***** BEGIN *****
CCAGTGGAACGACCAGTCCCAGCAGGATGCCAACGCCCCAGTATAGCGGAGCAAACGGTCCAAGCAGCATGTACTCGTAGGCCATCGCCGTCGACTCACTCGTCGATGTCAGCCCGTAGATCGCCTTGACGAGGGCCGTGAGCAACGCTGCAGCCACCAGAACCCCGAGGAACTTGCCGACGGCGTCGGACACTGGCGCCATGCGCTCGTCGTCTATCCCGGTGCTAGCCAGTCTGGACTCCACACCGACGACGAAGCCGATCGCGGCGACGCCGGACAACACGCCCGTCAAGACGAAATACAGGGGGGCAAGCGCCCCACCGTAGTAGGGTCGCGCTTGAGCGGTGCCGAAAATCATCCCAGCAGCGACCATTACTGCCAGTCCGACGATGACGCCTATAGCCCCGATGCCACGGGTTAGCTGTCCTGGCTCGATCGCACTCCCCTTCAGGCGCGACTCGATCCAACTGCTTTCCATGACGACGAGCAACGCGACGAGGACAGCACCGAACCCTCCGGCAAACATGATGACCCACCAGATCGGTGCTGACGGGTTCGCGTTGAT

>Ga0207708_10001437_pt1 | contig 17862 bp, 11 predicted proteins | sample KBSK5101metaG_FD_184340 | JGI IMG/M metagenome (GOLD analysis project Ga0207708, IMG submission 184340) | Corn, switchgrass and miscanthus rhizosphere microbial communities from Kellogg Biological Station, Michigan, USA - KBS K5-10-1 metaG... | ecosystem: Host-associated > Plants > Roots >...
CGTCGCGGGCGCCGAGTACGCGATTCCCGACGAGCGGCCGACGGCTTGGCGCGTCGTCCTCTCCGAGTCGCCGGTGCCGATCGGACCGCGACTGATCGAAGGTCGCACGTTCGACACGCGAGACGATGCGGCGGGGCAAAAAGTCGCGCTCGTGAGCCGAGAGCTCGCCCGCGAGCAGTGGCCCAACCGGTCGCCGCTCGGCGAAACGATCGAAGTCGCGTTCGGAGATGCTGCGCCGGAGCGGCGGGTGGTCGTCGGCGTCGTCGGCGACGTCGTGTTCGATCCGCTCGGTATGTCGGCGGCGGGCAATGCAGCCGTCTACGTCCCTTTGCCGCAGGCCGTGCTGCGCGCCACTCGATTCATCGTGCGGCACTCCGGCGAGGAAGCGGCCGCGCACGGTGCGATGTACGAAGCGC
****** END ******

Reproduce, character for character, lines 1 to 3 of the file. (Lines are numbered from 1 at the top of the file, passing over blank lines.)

CCAGTGGAACGACCAGTCCCAGCAGGATGCCAACGCCCCAGTATAGCGGAGCAAACGGTCCAAGCAGCATGTACTCGTAGGCCATCGCCGTCGACTCACTCGTCGATGTCAGCCCGTAGATCGCCTTGACGAGGGCCGTGAGCAACGCTGCAGCCACCAGAACCCCGAGGAACTTGCCGACGGCGTCGGACACTGGCGCCATGCGCTCGTCGTCTATCCCGGTGCTAGCCAGTCTGGACTCCACACCGACGACGAAGCCGATCGCGGCGACGCCGGACAACACGCCCGTCAAGACGAAATACAGGGGGGCAAGCGCCCCACCGTAGTAGGGTCGCGCTTGAGCGGTGCCGAAAATCATCCCAGCAGCGACCATTACTGCCAGTCCGACGATGACGCCTATAGCCCCGATGCCACGGGTTAGCTGTCCTGGCTCGATCGCACTCCCCTTCAGGCGCGACTCGATCCAACTGCTTTCCATGACGACGAGCAACGCGACGAGGACAGCACCGAACCCTCCGGCAAACATGATGACCCACCAGATCGGTGCTGACGGGTTCGCGTTGAT

>Ga0207708_10001437_pt1 | contig 17862 bp, 11 predicted proteins | sample KBSK5101metaG_FD_184340 | JGI IMG/M metagenome (GOLD analysis project Ga0207708, IMG submission 184340) | Corn, switchgrass and miscanthus rhizosphere microbial communities from Kellogg Biological Station, Michigan, USA - KBS K5-10-1 metaG... | ecosystem: Host-associated > Plants > Roots >...
CGTCGCGGGCGCCGAGTACGCGATTCCCGACGAGCGGCCGACGGCTTGGCGCGTCGTCCTCTCCGAGTCGCCGGTGCCGATCGGACCGCGACTGATCGAAGGTCGCACGTTCGACACGCGAGACGATGCGGCGGGGCAAAAAGTCGCGCTCGTGAGCCGAGAGCTCGCCCGCGAGCAGTGGCCCAACCGGTCGCCGCTCGGCGAAACGATCGAAGTCGCGTTCGGAGATGCTGCGCCGGAGCGGCGGGTGGTCGTCGGCGTCGTCGGCGACGTCGTGTTCGATCCGCTCGGTATGTCGGCGGCGGGCAATGCAGCCGTCTACGTCCCTTTGCCGCAGGCCGTGCTGCGCGCCACTCGATTCATCGTGCGGCACTCCGGCGAGGAAGCGGCCGCGCACGGTGCGATGTACGAAGCGC